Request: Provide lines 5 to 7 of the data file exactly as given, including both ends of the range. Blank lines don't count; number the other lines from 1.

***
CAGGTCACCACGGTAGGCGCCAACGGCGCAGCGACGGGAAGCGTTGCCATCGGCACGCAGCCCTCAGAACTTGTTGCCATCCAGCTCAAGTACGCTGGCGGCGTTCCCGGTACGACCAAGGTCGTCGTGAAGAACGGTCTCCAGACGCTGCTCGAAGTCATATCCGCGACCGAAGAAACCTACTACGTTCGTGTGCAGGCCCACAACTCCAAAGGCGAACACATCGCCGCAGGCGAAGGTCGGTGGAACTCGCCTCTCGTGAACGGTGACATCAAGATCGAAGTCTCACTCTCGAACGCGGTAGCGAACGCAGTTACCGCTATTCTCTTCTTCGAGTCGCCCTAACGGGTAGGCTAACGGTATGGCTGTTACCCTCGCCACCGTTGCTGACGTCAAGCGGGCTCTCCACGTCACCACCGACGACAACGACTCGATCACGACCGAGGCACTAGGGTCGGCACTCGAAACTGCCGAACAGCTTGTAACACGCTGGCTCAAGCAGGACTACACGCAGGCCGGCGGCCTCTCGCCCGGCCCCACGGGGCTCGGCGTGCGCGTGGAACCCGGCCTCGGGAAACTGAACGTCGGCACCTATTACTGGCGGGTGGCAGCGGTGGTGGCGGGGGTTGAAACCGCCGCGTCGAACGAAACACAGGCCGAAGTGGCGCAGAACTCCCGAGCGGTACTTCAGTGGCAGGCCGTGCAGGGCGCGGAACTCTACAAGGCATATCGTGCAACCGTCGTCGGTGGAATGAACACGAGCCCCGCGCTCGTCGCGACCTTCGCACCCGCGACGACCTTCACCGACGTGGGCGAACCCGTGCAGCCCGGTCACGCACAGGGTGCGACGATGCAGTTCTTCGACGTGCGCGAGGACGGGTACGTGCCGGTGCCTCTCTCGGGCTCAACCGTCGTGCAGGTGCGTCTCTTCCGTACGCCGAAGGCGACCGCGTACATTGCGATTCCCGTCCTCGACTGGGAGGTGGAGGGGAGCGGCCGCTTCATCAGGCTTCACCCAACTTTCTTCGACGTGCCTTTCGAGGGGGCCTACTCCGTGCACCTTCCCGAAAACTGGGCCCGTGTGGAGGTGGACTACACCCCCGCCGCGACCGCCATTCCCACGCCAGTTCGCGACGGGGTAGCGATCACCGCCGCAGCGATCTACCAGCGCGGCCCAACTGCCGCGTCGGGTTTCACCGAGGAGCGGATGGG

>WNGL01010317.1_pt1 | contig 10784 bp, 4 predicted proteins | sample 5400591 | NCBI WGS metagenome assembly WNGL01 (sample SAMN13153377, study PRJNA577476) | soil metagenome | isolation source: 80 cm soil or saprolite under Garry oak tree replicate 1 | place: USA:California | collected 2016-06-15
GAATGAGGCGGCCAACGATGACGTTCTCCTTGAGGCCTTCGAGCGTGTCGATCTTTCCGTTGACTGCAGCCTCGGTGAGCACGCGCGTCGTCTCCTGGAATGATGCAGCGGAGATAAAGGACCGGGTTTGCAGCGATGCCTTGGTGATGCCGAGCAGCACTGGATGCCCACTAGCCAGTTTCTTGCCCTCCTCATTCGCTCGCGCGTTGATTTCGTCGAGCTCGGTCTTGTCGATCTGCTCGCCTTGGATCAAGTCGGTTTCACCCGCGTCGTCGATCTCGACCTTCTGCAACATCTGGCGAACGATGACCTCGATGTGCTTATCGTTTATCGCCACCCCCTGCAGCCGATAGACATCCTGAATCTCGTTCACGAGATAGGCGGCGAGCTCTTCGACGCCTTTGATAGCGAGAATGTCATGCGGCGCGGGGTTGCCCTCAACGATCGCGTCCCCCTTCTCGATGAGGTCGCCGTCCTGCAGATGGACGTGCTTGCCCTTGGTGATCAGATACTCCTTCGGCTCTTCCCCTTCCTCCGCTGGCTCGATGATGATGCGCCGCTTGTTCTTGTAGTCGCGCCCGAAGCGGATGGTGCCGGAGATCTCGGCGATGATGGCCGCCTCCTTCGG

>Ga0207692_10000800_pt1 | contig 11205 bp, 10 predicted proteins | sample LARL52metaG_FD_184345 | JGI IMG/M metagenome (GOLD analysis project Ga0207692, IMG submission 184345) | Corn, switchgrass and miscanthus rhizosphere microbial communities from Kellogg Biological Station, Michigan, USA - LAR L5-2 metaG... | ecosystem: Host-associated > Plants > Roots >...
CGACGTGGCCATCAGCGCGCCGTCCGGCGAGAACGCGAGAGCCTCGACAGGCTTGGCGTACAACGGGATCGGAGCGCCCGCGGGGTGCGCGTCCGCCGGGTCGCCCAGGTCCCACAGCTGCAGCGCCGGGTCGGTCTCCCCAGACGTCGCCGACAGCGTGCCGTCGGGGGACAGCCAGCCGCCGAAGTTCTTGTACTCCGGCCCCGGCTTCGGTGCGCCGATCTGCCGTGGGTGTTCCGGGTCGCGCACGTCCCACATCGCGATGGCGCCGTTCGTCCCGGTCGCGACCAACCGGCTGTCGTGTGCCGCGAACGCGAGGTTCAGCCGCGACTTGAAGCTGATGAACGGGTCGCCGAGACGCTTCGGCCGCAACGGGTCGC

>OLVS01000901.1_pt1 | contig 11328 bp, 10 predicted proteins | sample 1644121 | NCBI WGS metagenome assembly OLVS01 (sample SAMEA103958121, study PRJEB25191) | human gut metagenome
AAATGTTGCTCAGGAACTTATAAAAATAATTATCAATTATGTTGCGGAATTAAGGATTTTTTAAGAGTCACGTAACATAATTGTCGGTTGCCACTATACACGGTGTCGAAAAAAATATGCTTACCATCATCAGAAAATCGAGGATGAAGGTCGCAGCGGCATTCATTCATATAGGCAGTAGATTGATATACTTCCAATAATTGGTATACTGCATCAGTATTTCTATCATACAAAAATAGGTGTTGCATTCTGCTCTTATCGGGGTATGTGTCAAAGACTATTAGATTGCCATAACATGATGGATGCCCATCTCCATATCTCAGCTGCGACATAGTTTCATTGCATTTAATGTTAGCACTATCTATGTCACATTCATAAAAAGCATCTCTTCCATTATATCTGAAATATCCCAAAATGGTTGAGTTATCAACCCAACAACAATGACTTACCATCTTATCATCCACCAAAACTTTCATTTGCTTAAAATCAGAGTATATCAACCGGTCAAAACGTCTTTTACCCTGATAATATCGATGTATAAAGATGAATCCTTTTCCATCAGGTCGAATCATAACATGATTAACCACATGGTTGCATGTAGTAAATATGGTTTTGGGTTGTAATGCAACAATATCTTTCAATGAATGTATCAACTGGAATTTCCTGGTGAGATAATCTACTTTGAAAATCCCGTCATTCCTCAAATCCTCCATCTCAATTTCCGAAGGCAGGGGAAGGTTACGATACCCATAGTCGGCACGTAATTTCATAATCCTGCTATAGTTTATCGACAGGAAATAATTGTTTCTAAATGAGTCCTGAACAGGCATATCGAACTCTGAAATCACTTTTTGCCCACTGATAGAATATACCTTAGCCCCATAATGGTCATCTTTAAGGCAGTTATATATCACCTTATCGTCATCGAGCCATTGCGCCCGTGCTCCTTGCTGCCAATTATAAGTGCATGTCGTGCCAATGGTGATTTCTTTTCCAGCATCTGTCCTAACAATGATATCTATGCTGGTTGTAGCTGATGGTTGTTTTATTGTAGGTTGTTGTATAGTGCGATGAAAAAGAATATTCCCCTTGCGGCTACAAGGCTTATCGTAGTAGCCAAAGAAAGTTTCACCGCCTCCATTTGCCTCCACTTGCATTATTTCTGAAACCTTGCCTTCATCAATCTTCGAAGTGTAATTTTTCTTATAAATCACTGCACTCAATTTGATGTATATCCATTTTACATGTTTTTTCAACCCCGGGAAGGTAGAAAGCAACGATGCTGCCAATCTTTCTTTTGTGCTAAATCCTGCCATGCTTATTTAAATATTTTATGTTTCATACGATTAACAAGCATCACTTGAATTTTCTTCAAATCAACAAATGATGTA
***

CGACGTGGCCATCAGCGCGCCGTCCGGCGAGAACGCGAGAGCCTCGACAGGCTTGGCGTACAACGGGATCGGAGCGCCCGCGGGGTGCGCGTCCGCCGGGTCGCCCAGGTCCCACAGCTGCAGCGCCGGGTCGGTCTCCCCAGACGTCGCCGACAGCGTGCCGTCGGGGGACAGCCAGCCGCCGAAGTTCTTGTACTCCGGCCCCGGCTTCGGTGCGCCGATCTGCCGTGGGTGTTCCGGGTCGCGCACGTCCCACATCGCGATGGCGCCGTTCGTCCCGGTCGCGACCAACCGGCTGTCGTGTGCCGCGAACGCGAGGTTCAGCCGCGACTTGAAGCTGATGAACGGGTCGCCGAGACGCTTCGGCCGCAACGGGTCGC

>OLVS01000901.1_pt1 | contig 11328 bp, 10 predicted proteins | sample 1644121 | NCBI WGS metagenome assembly OLVS01 (sample SAMEA103958121, study PRJEB25191) | human gut metagenome
AAATGTTGCTCAGGAACTTATAAAAATAATTATCAATTATGTTGCGGAATTAAGGATTTTTTAAGAGTCACGTAACATAATTGTCGGTTGCCACTATACACGGTGTCGAAAAAAATATGCTTACCATCATCAGAAAATCGAGGATGAAGGTCGCAGCGGCATTCATTCATATAGGCAGTAGATTGATATACTTCCAATAATTGGTATACTGCATCAGTATTTCTATCATACAAAAATAGGTGTTGCATTCTGCTCTTATCGGGGTATGTGTCAAAGACTATTAGATTGCCATAACATGATGGATGCCCATCTCCATATCTCAGCTGCGACATAGTTTCATTGCATTTAATGTTAGCACTATCTATGTCACATTCATAAAAAGCATCTCTTCCATTATATCTGAAATATCCCAAAATGGTTGAGTTATCAACCCAACAACAATGACTTACCATCTTATCATCCACCAAAACTTTCATTTGCTTAAAATCAGAGTATATCAACCGGTCAAAACGTCTTTTACCCTGATAATATCGATGTATAAAGATGAATCCTTTTCCATCAGGTCGAATCATAACATGATTAACCACATGGTTGCATGTAGTAAATATGGTTTTGGGTTGTAATGCAACAATATCTTTCAATGAATGTATCAACTGGAATTTCCTGGTGAGATAATCTACTTTGAAAATCCCGTCATTCCTCAAATCCTCCATCTCAATTTCCGAAGGCAGGGGAAGGTTACGATACCCATAGTCGGCACGTAATTTCATAATCCTGCTATAGTTTATCGACAGGAAATAATTGTTTCTAAATGAGTCCTGAACAGGCATATCGAACTCTGAAATCACTTTTTGCCCACTGATAGAATATACCTTAGCCCCATAATGGTCATCTTTAAGGCAGTTATATATCACCTTATCGTCATCGAGCCATTGCGCCCGTGCTCCTTGCTGCCAATTATAAGTGCATGTCGTGCCAATGGTGATTTCTTTTCCAGCATCTGTCCTAACAATGATATCTATGCTGGTTGTAGCTGATGGTTGTTTTATTGTAGGTTGTTGTATAGTGCGATGAAAAAGAATATTCCCCTTGCGGCTACAAGGCTTATCGTAGTAGCCAAAGAAAGTTTCACCGCCTCCATTTGCCTCCACTTGCATTATTTCTGAAACCTTGCCTTCATCAATCTTCGAAGTGTAATTTTTCTTATAAATCACTGCACTCAATTTGATGTATATCCATTTTACATGTTTTTTCAACCCCGGGAAGGTAGAAAGCAACGATGCTGCCAATCTTTCTTTTGTGCTAAATCCTGCCATGCTTATTTAAATATTTTATGTTTCATACGATTAACAAGCATCACTTGAATTTTCTTCAAATCAACAAATGATGTA